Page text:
Religion. Many things, both good and evil, have been done in the name of religion. Many things have been done in the name of the Christian religion. We can see the mercy ministry of Mother Theresa, the generosity of the church toward the poor and the destitute, the abolition of slavery, the lives enriched by missionaries, and hope instilled into hopeless situations. But there was also the war in the time of the crusades, the atrocities during the inquisition, the violence during the reformation, the executions during the Salem Witch Trials, even the American slavers justified their acts in the name of religion. These were wrong and cruel, unjust, and ungodly. And those acts have placed a sour taste in the mouth of the world for religion.
Even many within the Christian religion have a bitter understanding of religion. If Christians say that someone else is ‘overly religious,’ what they often mean is that he/she is all about the rules. He or she is bitter, and judgmental, treating those who do not agree cruelly. He/She sometimes follows those rules him/herself, but she always expects others to do so. No swearing, no drinking, no dancing, no running in the sanctuary. You must read your Bible every day, pray at least three times a day (especially before every meal); if you do not go to church every Sunday then you are a sinner and don’t deserve to be there anyway. The word ‘religion’ has almost become a curse word and an insult in both the Christian and non-Christian worlds. However, do we have a false understanding of religion?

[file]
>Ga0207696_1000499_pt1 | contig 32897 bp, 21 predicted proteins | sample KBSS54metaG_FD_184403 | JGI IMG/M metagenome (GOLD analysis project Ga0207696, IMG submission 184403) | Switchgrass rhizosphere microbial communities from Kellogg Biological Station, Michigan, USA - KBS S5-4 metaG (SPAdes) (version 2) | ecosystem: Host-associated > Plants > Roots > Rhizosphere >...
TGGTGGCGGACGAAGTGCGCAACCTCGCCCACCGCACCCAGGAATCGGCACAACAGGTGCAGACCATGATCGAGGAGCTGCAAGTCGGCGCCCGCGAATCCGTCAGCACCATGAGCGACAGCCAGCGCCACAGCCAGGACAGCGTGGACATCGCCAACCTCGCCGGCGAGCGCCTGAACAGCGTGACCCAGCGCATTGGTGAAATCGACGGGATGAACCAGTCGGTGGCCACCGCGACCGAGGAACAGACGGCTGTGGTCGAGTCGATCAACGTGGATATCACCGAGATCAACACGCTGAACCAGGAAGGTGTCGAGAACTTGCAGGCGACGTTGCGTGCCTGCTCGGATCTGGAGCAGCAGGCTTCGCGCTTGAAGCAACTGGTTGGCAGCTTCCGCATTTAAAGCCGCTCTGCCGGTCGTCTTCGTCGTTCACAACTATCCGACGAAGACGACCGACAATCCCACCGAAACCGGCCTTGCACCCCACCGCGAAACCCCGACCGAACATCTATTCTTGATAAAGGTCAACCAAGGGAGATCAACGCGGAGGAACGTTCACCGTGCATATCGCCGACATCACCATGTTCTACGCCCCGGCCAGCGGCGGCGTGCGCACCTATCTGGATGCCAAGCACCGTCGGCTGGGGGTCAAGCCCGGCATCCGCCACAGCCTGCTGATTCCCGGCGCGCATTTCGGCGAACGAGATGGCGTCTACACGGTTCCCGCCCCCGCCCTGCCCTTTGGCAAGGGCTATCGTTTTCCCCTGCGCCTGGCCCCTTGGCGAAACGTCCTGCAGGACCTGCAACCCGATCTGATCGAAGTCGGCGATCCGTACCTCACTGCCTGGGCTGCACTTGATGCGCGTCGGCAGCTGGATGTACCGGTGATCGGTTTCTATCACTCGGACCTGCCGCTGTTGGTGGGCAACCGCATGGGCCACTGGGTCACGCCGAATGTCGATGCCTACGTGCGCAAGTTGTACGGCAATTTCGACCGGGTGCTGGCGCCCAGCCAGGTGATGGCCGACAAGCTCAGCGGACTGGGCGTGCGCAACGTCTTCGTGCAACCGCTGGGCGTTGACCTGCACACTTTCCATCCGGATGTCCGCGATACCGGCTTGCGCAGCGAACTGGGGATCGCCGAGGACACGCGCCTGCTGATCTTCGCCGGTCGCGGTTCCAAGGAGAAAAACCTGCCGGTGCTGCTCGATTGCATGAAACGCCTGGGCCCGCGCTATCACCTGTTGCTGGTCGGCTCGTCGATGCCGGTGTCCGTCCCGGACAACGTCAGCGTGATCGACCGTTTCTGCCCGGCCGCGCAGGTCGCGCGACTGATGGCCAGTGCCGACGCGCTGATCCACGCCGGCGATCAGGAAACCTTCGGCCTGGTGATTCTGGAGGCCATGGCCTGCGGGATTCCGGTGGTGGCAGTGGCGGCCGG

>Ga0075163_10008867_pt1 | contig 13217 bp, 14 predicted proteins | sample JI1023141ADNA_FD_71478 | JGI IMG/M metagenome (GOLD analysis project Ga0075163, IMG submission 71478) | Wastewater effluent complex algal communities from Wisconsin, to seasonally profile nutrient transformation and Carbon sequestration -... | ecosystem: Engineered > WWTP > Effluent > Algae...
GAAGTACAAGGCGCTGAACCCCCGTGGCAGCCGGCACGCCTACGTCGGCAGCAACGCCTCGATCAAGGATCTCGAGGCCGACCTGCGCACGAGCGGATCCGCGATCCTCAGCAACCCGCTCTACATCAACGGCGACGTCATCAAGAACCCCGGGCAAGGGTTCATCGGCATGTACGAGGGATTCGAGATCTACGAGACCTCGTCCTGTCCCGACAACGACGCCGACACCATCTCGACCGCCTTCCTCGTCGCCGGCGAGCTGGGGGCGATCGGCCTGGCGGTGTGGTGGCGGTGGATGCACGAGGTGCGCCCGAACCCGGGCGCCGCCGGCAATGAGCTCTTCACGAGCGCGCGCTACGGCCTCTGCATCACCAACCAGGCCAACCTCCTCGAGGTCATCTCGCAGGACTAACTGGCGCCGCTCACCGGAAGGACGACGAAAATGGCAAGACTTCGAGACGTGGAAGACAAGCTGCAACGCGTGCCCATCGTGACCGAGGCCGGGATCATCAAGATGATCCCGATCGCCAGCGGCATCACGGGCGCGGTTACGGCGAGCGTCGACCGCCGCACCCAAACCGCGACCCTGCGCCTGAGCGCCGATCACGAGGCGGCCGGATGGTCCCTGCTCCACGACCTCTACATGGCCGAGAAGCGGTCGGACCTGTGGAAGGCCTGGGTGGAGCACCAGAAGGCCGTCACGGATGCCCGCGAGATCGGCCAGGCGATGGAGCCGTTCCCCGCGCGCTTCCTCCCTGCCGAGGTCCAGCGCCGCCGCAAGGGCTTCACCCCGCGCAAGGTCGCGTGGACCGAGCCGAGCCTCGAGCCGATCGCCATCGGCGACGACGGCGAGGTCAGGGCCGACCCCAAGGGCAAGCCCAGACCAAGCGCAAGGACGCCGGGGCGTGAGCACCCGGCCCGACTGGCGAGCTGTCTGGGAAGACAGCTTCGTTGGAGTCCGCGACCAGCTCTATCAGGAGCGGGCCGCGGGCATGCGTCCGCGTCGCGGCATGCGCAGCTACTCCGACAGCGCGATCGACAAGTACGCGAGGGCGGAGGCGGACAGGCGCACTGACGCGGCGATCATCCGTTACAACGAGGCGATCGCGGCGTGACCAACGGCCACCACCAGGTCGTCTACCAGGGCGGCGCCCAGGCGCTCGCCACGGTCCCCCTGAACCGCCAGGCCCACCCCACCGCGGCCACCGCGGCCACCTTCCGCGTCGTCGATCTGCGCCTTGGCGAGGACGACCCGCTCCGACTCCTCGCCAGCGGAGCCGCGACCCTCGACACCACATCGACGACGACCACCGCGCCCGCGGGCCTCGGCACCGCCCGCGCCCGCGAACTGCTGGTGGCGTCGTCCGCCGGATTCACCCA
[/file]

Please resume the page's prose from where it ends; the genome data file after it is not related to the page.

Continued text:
The Word of God, in James 1:27, tells us a different understanding of religion,
Religion that is pure and undefiled before God the Father is this: to visit orphans and widows in their affliction and to keep oneself unstained from the world” (ESV). From this, we get two principles that Christians ought to think deeper about when we speak about religion.